This is a home joined to another on one side. Owners are only responsible for the care and maintenance of their own side, just like a detached house. Owners of semi-detached homes own their side of the property, including the land it is on, and are responsible for its care and maintenance, according to local bylaws. Semi-detached houses appeal to people who want to own their own house as well as the land it is on.
How to Find a Homebuilder or Real Estate Agent
Often, when buying a new home, you'll deal with a builder/contractor. If you're buying a resale home, however, you'll probably encounter a real estate agent. Consider the following questions when looking for a Builder:
What is the builder's reputation?
How long have they been in business?
Is the company a member of an industry organization or association (such as the Canadian Home Builders' Association)?
Are they licensed in the province where you intend to live?
Do they have other developments that you can look at?
Do they have a list of previous clients for you to contact?
Do they offer a warranty? If so, what does their warranty record look like?
How much say do you have on how your home ultimately looks?
How much do they charge for extras?
How to Find a Real Estate Agent
You'll typically rely on a real estate agent to help you through the purchase process on the resale market. Since home buying is complicated, real estate agents can help guide you through much of the paperwork, particularly around initiating and completing a purchase. Your agent can show you various types of properties for sale on the resale market.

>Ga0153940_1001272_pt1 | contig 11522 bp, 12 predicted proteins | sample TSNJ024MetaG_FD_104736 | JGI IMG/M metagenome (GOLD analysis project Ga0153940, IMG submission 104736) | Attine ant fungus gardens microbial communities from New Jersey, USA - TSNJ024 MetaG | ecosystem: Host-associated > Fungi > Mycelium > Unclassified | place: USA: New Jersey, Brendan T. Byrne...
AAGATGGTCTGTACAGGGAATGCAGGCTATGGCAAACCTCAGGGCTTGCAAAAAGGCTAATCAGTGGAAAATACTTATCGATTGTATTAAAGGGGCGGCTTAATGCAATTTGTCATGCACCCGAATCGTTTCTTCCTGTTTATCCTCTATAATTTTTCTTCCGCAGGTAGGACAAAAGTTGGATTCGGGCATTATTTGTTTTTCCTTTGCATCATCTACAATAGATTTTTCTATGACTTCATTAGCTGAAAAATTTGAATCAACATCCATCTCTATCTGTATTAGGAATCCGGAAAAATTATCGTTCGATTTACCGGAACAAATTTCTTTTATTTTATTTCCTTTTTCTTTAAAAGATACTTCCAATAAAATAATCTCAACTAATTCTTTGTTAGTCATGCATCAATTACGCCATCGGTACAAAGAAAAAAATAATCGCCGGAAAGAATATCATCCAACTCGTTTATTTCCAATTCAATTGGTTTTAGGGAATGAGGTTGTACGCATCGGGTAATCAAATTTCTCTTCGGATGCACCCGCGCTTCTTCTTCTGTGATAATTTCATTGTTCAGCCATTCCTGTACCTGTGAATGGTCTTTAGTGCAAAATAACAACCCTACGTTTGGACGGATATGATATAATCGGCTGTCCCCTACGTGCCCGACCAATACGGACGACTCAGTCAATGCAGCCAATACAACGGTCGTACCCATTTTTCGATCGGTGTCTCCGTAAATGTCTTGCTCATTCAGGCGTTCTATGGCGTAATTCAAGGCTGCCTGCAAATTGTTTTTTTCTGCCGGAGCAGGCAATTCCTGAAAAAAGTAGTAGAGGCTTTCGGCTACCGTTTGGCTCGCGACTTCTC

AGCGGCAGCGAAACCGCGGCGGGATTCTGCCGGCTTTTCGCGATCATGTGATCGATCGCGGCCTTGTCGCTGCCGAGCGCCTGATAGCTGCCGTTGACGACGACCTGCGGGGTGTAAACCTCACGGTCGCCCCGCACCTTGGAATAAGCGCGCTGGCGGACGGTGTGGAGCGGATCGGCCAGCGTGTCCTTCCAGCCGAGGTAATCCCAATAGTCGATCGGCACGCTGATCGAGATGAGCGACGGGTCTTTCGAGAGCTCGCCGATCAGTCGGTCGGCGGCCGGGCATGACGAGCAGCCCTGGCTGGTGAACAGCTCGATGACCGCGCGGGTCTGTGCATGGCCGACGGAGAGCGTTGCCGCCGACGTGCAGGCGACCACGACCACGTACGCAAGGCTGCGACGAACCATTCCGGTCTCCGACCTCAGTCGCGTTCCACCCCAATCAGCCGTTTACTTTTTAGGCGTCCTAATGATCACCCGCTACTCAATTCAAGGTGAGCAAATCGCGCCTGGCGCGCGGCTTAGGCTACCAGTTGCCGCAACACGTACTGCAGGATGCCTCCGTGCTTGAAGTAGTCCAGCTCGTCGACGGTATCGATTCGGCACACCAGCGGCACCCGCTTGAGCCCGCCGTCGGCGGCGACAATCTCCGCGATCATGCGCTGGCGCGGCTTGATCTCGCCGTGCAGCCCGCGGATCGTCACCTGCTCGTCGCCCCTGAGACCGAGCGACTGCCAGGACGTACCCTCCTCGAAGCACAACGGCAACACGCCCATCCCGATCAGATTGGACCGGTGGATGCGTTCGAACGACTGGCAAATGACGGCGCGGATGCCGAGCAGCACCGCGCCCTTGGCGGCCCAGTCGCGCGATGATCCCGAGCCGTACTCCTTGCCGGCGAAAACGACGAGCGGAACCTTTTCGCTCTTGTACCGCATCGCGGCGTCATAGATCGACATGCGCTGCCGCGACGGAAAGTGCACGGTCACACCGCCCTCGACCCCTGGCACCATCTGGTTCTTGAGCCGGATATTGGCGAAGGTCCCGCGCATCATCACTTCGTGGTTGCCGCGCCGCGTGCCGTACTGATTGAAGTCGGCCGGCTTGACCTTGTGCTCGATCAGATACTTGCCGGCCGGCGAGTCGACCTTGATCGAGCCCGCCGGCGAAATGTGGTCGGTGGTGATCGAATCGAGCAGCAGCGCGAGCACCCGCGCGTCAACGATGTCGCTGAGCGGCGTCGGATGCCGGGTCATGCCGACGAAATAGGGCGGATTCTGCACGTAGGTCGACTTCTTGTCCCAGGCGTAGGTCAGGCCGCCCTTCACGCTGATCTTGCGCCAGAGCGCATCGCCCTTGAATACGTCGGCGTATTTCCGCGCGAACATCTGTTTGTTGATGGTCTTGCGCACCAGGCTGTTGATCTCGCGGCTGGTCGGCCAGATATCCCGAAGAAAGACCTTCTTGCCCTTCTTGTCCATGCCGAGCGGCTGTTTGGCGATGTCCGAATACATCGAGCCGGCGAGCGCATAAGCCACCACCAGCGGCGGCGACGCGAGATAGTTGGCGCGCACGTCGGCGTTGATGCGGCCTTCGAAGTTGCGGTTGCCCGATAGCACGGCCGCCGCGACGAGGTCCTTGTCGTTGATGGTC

Finding a real estate agent to handle your purchase is important. Talk to a few agents with different companies who know the area where you’re looking to buy. A real estate professional can show you homes in your price range in the areas you like that meet your particular needs and budget.
If you're interested in finding a real estate agent in your area, simply go to the Multiple Listing Service (MLS) website (www.mls.ca) and enter the requested information. There are more than 90,000 agents accessible across Canada through MLS.
Down Payment Requirements
For many people, the hardest part of buying a home is saving enough money for a down payment. The bigger the down payment, the smaller the amount of your mortgage loan. If you've arrived in Canada within the last 36 months, you may qualify for Genworth's New To CanadaTM product, which allows you to buy with as little as a 5% down payment.
A down payment of 20% or more of the property will qualify you for a conventional mortgage. If it is less than 20% you will pay for mortgage default insurance. Mortgage default insurance enables buyers with low down payments access to the same competitive mortgage interest rates as buyers with larger down payments. It’s insurance which guarantees the mortgage by protecting the lender should you be unable to make your mortgage payments for unforeseen reasons.
Canada is the largest private sector supplier of mortgage default insurance in Canada. Mortgage default insurance is also available from several other providers in Canada. Your lender will both inform you about, and arrange for, mortgage default insurance.